Scientists at the University of Idaho have developed a method, which they say is actually quite simple, to turn cow manure into a fully biodegradable plastic. The continual push for renewable energy and products has also recently resulted in Florida’s trash-to-ethanol plant, off-shore wind farms, and even plans to turn pig manure into asphalt.
Plastics are an integral part of daily life and according to the EIA, about 3% of petroleum demand in the United States is used for making plastic. That’s about 200 million barrels based on data from 2010, in addition to the 65 billion kilowatt-hours of electricity also needed in the process.
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Thankfully, the state of Idaho is home to about 1 million cows, each of which produce 100 to 150 pounds of manure daily. In a simple process, the manure is fermented into a type of slurry which is then fed to naturally occurring bacteria. When the individual bacteria cells consume too much (they always do) they convert excess into carbon polymers (much like our bodies turn excess food into fat). After a few days, the bacteria are killed with chlorine and the slurry is left to dry. What remains is a “a semi-crystallized, natural, biological, biodegradable plastic” compound polyhydroxyalkanoate, or PHA.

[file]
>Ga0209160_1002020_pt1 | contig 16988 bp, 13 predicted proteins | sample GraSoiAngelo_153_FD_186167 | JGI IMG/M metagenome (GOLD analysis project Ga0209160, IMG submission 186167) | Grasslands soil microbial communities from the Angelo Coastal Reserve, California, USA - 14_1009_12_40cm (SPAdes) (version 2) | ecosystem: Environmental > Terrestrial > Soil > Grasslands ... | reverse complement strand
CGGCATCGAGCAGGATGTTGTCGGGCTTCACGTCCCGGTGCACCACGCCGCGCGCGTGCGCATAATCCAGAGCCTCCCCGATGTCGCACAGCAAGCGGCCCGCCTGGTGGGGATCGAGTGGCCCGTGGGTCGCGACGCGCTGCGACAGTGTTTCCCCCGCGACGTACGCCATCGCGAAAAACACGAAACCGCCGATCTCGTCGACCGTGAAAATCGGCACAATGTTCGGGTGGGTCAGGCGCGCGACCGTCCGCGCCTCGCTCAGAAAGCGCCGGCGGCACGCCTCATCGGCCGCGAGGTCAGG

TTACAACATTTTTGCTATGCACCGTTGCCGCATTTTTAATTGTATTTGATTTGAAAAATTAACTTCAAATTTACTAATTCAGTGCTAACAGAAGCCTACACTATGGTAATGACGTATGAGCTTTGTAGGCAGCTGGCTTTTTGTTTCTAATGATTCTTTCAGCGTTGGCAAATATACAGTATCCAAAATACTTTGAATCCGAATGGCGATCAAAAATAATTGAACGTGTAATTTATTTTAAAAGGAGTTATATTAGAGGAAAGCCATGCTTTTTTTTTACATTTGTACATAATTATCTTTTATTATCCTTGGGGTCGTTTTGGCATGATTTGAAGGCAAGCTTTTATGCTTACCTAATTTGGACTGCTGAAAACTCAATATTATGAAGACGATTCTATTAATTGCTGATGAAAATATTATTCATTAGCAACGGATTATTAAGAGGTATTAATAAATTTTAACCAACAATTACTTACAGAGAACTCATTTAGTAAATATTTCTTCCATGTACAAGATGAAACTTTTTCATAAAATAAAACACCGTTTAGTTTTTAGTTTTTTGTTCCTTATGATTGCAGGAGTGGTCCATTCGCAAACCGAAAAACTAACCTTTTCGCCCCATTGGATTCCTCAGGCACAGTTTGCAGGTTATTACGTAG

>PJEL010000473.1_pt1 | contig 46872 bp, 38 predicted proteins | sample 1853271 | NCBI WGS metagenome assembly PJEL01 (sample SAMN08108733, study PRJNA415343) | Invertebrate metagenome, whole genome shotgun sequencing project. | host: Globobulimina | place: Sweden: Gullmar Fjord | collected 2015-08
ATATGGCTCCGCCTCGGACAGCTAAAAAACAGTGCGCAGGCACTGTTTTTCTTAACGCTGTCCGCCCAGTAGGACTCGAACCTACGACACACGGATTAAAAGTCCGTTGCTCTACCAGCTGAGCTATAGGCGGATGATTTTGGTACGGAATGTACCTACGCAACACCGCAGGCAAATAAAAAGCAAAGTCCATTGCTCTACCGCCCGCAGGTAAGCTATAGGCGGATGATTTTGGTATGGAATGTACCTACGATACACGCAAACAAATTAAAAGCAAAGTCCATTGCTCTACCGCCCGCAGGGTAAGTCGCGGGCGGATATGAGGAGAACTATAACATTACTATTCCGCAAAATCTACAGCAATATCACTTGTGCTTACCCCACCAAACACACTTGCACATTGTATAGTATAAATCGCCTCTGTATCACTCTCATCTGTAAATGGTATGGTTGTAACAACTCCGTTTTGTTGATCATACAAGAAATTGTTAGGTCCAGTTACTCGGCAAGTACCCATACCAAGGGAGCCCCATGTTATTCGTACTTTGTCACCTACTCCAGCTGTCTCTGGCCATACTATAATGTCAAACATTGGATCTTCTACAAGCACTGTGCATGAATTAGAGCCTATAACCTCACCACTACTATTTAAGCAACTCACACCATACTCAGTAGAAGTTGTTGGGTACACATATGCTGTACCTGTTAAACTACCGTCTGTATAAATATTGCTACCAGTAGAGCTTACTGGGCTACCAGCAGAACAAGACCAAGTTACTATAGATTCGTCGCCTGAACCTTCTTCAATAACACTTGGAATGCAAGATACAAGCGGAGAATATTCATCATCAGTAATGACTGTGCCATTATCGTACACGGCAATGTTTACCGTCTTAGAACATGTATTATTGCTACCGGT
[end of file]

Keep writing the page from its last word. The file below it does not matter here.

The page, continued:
Those involved claim the process to be simple and efficient and an average dairy farm could oversee the plastic production easily with only two people. In such a scenario, tanks could hold 2 million gallons of the manure slurry which would equate to 400,000 to 1 million pounds of plastic, assuming the current ratios are scalable.
With PHA selling at a premium, significant economic return could be generated from dairy manure…Dairy manure is a great untapped biomass resource in Idaho..